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820 feet long 'Orcelle' is shorter than the Queen Mary 2 (1,132ft) and the QE2 (963ft). The ship is called the E/S Orcelle after the Orcelle Dolphin - the French word for Irrawaddy dolphin, one of the world's most critically endangered species. The E/S stands for "environmentally sound ship". The vessel will include a cargo deck the size of 14 football pitches.
Wave energy is to be harnessed by 12 dolphin like fins an the ships hull. While, sun and wind energy is collected by three giant rigid wingsails, also covered in solar panels.
The cruise speed is in the region of 15 knots. Stability is provided by the shape of the Pentamaran hull - a slim monohull that will have two smaller support hulls know as sponsons on each side. You may recognise this layout as a Trimaran, or stabilised monohull (see Solar Navigator) in that there are essentially, three hull components in contact with the water.
WASHINGTON, DC – U.S. Department of Energy (DOE) Assistant Secretary for Energy Efficiency and Renewable Energy Alexander Karsner today announced that with DOE funding, a concentrator solar cell produced by Boeing-Spectrolab has recently achieved a world-record conversion efficiency of 40.7 percent, establishing a new milestone in sunlight-to-electricity performance. This breakthrough may lead to systems with an installation cost of only $3 per watt, producing electricity at a cost of 8-10 cents per kilowatt/hour, making solar electricity a more cost-competitive and integral part of our nation’s energy mix.
“Reaching this milestone heralds a great achievement for the Department of Energy and for solar energy engineering worldwide,” Assistant Secretary Karsner said. “We are eager to see this accomplishment translate into the marketplace as soon as possible, which has the potential to help reduce our nation’s reliance on imported oil and increase our energy security.”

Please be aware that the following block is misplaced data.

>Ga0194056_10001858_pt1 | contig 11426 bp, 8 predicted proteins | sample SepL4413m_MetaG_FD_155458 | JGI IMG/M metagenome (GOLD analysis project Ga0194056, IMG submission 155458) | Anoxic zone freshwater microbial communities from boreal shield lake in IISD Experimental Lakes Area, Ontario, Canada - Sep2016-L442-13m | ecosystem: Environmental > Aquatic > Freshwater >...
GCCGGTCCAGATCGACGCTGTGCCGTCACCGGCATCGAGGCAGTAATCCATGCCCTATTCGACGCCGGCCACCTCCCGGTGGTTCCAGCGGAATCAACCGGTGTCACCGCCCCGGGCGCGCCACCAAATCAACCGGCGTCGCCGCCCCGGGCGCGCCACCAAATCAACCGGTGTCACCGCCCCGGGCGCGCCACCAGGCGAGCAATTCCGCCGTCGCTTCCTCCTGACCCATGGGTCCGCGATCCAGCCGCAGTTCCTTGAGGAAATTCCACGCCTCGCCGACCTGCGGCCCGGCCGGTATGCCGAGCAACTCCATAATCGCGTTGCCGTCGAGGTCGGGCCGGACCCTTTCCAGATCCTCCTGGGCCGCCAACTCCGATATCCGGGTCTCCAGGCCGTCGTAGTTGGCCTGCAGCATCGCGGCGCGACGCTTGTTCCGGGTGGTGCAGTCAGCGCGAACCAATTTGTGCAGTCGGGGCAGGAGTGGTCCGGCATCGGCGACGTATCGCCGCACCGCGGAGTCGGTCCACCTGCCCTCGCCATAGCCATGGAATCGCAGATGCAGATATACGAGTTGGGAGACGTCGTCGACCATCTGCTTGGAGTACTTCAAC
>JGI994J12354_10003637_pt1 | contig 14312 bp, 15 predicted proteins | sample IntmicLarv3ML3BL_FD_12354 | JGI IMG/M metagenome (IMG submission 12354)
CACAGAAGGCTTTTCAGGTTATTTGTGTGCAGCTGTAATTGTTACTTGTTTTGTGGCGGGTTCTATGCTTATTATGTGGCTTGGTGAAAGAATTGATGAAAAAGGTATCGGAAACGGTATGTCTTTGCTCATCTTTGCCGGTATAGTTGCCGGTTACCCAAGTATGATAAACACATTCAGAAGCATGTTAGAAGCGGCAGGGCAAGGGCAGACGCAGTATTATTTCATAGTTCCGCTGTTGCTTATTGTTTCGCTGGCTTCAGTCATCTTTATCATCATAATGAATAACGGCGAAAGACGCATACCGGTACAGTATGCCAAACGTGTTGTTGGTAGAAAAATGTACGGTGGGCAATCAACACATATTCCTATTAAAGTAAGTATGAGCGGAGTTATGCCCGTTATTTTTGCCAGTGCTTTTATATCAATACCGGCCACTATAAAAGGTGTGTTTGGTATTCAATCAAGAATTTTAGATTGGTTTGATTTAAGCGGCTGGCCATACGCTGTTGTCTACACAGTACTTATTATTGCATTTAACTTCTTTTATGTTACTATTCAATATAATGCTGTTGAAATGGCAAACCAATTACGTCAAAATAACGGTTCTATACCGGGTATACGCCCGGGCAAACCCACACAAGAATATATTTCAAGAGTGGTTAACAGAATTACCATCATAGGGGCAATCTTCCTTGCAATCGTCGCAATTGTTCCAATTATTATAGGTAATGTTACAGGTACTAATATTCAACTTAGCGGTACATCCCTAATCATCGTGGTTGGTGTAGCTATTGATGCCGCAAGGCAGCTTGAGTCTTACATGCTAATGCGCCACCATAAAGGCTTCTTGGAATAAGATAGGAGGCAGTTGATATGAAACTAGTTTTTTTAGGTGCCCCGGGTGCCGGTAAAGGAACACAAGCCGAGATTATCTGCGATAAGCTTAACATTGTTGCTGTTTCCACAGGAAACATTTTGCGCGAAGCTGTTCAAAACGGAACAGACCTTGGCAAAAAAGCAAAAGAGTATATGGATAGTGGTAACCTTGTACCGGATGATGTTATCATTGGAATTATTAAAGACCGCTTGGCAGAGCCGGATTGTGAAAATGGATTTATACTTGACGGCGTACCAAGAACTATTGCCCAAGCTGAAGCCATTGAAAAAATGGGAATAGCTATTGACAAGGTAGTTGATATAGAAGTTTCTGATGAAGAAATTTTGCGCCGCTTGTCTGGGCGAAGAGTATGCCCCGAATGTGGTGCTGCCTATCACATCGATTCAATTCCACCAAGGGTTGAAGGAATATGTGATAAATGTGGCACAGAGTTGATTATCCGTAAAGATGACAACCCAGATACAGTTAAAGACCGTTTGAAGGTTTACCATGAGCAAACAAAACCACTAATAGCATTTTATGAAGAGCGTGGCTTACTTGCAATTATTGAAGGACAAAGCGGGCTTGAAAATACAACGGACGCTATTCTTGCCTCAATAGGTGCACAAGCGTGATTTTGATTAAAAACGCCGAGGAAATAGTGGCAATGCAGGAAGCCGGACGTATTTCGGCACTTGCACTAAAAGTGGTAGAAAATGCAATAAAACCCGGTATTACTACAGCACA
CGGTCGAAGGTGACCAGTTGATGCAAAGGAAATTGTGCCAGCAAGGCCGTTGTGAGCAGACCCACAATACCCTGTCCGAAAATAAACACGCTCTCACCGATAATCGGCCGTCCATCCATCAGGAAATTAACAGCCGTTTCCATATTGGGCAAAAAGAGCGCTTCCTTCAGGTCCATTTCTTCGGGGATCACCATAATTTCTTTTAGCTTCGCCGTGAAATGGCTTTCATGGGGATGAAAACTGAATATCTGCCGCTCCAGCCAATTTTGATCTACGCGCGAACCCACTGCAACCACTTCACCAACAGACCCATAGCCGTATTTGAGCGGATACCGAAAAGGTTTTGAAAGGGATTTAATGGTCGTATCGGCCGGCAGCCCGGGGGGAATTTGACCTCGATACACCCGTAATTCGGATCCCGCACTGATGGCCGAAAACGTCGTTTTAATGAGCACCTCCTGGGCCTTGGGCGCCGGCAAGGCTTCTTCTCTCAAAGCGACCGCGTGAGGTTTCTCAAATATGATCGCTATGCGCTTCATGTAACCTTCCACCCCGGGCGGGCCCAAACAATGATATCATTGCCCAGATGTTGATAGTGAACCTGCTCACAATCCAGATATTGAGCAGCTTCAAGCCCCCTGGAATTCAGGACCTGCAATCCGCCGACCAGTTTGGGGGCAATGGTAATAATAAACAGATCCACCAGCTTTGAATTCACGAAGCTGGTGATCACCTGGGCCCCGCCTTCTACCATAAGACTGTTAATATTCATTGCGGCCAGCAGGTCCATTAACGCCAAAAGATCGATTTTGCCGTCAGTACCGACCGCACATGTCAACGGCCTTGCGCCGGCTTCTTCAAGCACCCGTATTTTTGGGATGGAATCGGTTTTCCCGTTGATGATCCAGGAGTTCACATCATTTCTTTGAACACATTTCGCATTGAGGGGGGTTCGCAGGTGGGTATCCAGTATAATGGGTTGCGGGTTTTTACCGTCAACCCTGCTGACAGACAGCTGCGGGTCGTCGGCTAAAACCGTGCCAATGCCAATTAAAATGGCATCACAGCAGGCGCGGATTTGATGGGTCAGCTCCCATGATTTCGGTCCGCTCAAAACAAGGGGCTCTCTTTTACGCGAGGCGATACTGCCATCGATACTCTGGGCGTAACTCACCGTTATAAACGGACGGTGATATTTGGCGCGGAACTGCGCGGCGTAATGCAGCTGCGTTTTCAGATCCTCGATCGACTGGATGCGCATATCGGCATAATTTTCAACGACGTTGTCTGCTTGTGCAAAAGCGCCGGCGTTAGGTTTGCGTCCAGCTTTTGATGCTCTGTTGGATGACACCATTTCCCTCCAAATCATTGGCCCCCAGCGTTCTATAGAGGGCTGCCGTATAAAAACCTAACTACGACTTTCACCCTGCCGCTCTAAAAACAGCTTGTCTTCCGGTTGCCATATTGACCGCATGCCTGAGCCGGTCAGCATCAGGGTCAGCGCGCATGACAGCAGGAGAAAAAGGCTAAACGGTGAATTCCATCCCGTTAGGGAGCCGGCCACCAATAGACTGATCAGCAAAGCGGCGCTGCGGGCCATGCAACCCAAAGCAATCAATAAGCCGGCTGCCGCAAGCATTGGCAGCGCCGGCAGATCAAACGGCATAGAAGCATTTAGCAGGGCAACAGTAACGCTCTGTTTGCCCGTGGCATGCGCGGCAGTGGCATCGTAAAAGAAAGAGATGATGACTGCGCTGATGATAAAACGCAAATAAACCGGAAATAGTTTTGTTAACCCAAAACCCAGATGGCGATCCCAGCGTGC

Attaining a 40 percent efficient concentrating solar cell means having another technology pathway for producing cost-effective solar electricity. Almost all of today’s solar cell modules do not concentrate sunlight but use only what the sun produces naturally, what researchers call “one sun insolation,” which achieves an efficiency of 12 to 18 percent. However, by using an optical concentrator, sunlight intensity can be increased, squeezing more electricity out of a single solar cell.
The 40.7 percent cell was developed using a unique structure called a multi-junction solar cell. This type of cell achieves a higher efficiency by capturing more of the solar spectrum. In a multi-junction cell, individual cells are made of layers, where each layer captures part of the sunlight passing through the cell. This allows the cell to get more energy from the sun’s light.